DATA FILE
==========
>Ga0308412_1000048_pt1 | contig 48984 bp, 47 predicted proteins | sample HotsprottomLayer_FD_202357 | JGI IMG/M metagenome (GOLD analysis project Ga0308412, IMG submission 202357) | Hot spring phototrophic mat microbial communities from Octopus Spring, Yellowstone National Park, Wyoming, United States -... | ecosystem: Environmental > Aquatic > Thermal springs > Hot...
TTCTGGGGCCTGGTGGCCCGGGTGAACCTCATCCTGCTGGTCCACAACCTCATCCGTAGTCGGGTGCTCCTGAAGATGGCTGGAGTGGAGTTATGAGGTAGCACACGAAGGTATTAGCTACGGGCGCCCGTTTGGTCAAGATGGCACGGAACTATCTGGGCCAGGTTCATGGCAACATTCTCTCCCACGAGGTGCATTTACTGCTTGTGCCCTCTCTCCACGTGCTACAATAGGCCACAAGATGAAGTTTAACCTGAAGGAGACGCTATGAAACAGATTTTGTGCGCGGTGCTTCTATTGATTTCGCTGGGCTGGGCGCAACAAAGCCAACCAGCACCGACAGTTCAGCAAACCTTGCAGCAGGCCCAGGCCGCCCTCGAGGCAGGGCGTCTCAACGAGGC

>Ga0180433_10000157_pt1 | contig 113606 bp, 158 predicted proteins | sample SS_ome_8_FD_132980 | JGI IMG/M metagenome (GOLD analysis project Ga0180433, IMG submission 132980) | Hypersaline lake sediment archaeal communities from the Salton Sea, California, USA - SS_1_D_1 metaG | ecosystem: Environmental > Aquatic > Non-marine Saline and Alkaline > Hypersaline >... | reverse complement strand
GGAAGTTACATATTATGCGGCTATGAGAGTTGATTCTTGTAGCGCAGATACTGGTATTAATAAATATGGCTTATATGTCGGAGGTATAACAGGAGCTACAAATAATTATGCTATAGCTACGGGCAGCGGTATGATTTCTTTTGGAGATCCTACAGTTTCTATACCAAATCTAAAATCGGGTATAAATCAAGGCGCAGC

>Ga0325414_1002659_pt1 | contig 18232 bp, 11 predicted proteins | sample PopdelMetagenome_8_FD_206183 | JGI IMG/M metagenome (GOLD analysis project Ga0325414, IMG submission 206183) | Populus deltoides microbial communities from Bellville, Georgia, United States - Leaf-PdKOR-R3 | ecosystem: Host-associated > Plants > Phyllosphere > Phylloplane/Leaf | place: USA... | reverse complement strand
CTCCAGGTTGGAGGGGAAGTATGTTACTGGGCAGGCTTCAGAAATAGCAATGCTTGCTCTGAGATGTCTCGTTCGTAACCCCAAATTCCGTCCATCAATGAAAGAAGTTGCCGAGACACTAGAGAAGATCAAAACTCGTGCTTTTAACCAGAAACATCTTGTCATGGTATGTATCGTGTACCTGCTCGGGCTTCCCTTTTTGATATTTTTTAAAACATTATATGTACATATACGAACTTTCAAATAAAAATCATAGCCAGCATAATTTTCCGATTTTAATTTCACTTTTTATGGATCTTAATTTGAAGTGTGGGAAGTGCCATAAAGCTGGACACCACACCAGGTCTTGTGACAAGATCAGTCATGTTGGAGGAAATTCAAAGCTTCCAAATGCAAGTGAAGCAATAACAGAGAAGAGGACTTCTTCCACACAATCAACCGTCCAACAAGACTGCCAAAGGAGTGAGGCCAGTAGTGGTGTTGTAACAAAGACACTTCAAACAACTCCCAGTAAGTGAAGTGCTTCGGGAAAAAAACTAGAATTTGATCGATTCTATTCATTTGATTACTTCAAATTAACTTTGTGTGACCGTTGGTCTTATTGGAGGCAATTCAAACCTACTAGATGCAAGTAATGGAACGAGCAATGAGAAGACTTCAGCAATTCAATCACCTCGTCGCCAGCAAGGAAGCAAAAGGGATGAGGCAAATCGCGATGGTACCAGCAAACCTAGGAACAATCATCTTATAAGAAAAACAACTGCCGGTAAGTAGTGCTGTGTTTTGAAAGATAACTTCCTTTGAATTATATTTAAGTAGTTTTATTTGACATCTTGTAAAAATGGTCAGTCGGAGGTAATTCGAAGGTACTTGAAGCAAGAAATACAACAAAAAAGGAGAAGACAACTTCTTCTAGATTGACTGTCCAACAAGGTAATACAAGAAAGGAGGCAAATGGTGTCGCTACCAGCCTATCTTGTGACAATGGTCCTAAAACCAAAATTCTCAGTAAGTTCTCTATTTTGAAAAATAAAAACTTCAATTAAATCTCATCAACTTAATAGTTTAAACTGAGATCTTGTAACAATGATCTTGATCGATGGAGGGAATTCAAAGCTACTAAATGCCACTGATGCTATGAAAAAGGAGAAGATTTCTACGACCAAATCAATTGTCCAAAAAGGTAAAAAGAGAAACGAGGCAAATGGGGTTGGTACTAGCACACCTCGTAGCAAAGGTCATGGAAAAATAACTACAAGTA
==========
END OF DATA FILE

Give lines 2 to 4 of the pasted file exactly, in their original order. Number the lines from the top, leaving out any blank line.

TTCTGGGGCCTGGTGGCCCGGGTGAACCTCATCCTGCTGGTCCACAACCTCATCCGTAGTCGGGTGCTCCTGAAGATGGCTGGAGTGGAGTTATGAGGTAGCACACGAAGGTATTAGCTACGGGCGCCCGTTTGGTCAAGATGGCACGGAACTATCTGGGCCAGGTTCATGGCAACATTCTCTCCCACGAGGTGCATTTACTGCTTGTGCCCTCTCTCCACGTGCTACAATAGGCCACAAGATGAAGTTTAACCTGAAGGAGACGCTATGAAACAGATTTTGTGCGCGGTGCTTCTATTGATTTCGCTGGGCTGGGCGCAACAAAGCCAACCAGCACCGACAGTTCAGCAAACCTTGCAGCAGGCCCAGGCCGCCCTCGAGGCAGGGCGTCTCAACGAGGC

>Ga0180433_10000157_pt1 | contig 113606 bp, 158 predicted proteins | sample SS_ome_8_FD_132980 | JGI IMG/M metagenome (GOLD analysis project Ga0180433, IMG submission 132980) | Hypersaline lake sediment archaeal communities from the Salton Sea, California, USA - SS_1_D_1 metaG | ecosystem: Environmental > Aquatic > Non-marine Saline and Alkaline > Hypersaline >... | reverse complement strand
GGAAGTTACATATTATGCGGCTATGAGAGTTGATTCTTGTAGCGCAGATACTGGTATTAATAAATATGGCTTATATGTCGGAGGTATAACAGGAGCTACAAATAATTATGCTATAGCTACGGGCAGCGGTATGATTTCTTTTGGAGATCCTACAGTTTCTATACCAAATCTAAAATCGGGTATAAATCAAGGCGCAGC